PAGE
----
Is it enough for Illinois Gov. Pat Quinn and state treasurer candidate Mike Frerichs to hustle today to purge their campaigns of tainted coal industry contributions from a growing mine safety regulator scandal, or should citizens groups and environmentalists hold the Democratic candidates accountable for their full-throttle push behind the state's unprecedented coal mining rush and spiraling fracking debacle?
Questions abound in Illinois, where coal mining production and its toxic slurry fallout has skyrocketed by a mind-boggling 70 percent during the Quinn administration, as Gov. Quinn also touts a controversial and widely denounced fracking regulation law, opening the floodgates for oil and natural gas drilling in the state's beloved Shawnee forest region.
Earlier this week, in fact, despite a public promise by Quinn's deputy chief of staff that no fracking permits would be issued without strengthened fracking rules, Quinn apparently intervened to push through a second horizontal drilling permit for Denver-based Strata-X Energy.
Bottom line: Should the Sierra Club, and other environmental organizations, endorse the disastrous pro-coal and pro-fracking Quinn for governor, in default of the Republican candidate, or hold him accountable to the environmental group's principles?
"The Sierra Club should expect Quinn to stand by his green values in every part of Illinois," said Will Reynolds, the former chair of the Sierra Club Illinois Chapter and a key environmental blogger.
The Sierra Club recently endorsed Frerichs, despite his long-time support for "clean coal" boondoggles like FutureGen, Taylorville, and his leadership role in shaping a fracking regulatory bill, in his words, "so that we can start the process of bringing the hydraulic fracturing jobs to Illinois."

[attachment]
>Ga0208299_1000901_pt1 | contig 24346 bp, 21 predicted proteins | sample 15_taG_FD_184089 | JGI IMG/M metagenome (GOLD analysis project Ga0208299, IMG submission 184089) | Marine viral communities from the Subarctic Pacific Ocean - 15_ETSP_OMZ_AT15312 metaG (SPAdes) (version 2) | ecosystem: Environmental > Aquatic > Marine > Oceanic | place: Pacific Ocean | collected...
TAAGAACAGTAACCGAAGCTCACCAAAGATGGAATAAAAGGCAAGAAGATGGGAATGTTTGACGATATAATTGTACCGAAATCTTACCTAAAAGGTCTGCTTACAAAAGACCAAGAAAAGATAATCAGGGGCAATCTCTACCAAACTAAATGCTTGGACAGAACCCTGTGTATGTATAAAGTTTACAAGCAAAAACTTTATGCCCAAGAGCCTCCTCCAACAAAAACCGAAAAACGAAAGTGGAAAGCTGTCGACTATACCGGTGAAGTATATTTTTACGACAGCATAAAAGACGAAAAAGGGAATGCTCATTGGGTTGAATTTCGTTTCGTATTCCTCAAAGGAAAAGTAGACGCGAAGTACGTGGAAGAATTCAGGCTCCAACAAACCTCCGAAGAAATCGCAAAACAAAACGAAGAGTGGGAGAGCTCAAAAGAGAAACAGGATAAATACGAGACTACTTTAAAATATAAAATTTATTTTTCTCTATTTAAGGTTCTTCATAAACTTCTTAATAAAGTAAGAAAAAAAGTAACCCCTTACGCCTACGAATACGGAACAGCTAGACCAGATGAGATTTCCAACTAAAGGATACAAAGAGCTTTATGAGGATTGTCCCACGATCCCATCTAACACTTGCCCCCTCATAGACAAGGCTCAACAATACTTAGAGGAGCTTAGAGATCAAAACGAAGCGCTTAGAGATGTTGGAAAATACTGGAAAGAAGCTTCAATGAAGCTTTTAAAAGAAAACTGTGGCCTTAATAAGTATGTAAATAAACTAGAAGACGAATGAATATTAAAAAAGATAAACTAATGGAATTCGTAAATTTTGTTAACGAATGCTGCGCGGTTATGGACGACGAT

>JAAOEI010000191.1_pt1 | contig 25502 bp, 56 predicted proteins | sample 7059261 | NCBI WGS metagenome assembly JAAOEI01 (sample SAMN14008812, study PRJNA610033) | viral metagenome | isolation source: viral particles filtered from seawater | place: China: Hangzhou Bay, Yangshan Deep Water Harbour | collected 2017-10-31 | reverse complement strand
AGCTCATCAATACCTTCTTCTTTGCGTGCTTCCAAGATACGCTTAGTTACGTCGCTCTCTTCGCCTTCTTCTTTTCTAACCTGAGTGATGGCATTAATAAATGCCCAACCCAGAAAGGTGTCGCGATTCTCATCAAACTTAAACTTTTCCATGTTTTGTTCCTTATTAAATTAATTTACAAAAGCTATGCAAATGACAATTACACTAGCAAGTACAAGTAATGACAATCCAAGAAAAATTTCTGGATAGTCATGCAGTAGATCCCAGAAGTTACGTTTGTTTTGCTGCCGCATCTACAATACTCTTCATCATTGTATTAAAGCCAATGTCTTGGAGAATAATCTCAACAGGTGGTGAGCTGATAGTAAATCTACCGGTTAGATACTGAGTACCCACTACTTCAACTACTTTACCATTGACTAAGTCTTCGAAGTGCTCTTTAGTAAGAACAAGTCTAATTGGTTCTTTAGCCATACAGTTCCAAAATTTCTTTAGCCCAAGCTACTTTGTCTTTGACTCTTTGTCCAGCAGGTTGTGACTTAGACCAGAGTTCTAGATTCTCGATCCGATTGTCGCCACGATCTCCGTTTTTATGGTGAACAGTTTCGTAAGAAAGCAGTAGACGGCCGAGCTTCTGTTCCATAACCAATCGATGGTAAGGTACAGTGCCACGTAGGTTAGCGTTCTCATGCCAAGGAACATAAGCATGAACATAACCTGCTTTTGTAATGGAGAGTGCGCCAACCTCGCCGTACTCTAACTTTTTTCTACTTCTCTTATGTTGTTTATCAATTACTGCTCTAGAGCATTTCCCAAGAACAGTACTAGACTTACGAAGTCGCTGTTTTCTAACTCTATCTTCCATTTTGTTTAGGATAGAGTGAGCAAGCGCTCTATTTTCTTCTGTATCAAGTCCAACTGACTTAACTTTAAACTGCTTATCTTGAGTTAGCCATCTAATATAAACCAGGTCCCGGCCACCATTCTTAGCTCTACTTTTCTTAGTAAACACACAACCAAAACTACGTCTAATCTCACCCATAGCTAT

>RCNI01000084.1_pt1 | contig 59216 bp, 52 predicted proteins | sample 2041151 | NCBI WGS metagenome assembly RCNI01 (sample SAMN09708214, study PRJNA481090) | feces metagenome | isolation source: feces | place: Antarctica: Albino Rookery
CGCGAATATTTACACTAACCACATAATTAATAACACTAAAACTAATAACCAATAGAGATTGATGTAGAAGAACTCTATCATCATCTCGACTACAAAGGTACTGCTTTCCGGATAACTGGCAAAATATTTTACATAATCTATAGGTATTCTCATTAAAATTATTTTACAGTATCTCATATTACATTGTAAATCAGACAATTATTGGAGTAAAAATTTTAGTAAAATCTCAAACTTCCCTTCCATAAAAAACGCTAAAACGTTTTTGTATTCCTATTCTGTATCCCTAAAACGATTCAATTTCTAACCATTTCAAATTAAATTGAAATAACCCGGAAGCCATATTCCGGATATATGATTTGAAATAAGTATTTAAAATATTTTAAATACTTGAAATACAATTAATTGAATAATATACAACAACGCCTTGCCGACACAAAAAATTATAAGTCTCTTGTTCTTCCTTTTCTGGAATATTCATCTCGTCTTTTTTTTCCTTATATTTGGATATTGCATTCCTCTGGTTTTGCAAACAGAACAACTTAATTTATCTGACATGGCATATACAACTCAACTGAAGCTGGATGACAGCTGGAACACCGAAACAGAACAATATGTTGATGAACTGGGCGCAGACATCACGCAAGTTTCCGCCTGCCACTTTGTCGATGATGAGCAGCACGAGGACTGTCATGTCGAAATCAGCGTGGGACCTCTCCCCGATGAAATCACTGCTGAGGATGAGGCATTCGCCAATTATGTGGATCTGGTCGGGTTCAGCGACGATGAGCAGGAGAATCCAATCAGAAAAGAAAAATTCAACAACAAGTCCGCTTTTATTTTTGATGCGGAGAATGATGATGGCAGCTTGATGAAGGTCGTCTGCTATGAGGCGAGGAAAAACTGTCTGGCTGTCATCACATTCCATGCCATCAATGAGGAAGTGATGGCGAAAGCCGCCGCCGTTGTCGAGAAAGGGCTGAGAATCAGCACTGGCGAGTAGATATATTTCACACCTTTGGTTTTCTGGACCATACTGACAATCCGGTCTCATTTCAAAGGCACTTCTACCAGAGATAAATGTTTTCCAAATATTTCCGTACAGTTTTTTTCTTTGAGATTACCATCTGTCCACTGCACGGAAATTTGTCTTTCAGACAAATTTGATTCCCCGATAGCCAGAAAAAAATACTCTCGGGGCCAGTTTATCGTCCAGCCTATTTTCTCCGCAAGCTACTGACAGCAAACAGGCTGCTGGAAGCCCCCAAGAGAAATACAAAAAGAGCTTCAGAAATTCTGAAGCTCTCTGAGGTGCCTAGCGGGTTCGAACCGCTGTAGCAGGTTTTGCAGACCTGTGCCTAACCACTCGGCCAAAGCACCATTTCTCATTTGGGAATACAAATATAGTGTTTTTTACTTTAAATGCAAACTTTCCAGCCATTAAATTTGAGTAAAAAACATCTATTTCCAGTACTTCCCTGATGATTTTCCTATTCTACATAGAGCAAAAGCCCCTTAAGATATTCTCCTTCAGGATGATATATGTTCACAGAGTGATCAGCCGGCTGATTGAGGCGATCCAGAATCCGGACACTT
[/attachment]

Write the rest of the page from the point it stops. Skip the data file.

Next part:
(from IL State Board of Elections)
While Quinn supporters often tout his administration's role in clean water initiatives and bringing clean energy and green jobs to the state (virtually all in Chicago and central-north Illinois), the governor's two-sided approach for downstate's reckless coal and fracking industries has been disastrous for the state and climate change concerns.
Last spring, Quinn famously triumphed the state's 5-fold increase in coal exports, on the same week climate scientists warned CO2 emissions had reached historic 400ppm levels.
Meanwhile, violation-ridden strip mining and longwall mining operations under the Quinn administration have continued unabated downstate, while high hazard coal slurry dams rise in central Illinois farm towns. Quinn even signed off on strip mining the Pyramid State Park.
Toxic coal ash piles under the Quinn administration continue to rank as some of the worst in the nation.
Quinn's appointed Illinois Pollution Control Board granted waivers last fall for five decrepit and pollution-spewing coal-fired plants.
Under Quinn, millions of state tax dollars also go to subsidies for out-of-state coal companies, like Peabody Energy, which posted $7 billion in revenues last year.
Even coal miners note that the Quinn administration remains in violation of state law for its lack of mine safety inspectors.
"Quinn has given out some clean energy nuggets to the Chicago area," Reynolds added, "but for downstate his administration is an environmental disaster. Instead of showing leadership on climate change, he's launching a two-pronged crisis of fracking and expanded coal mining. There's a long Illinois tradition of politicians pandering to environmentalists in Chicago while promoting coal and dirty energy farther south. Rod Blagojevich was the master of promoting clean energy laws while heavily subsidizing coal. That's not good enough anymore for the growing downstate environmental movement."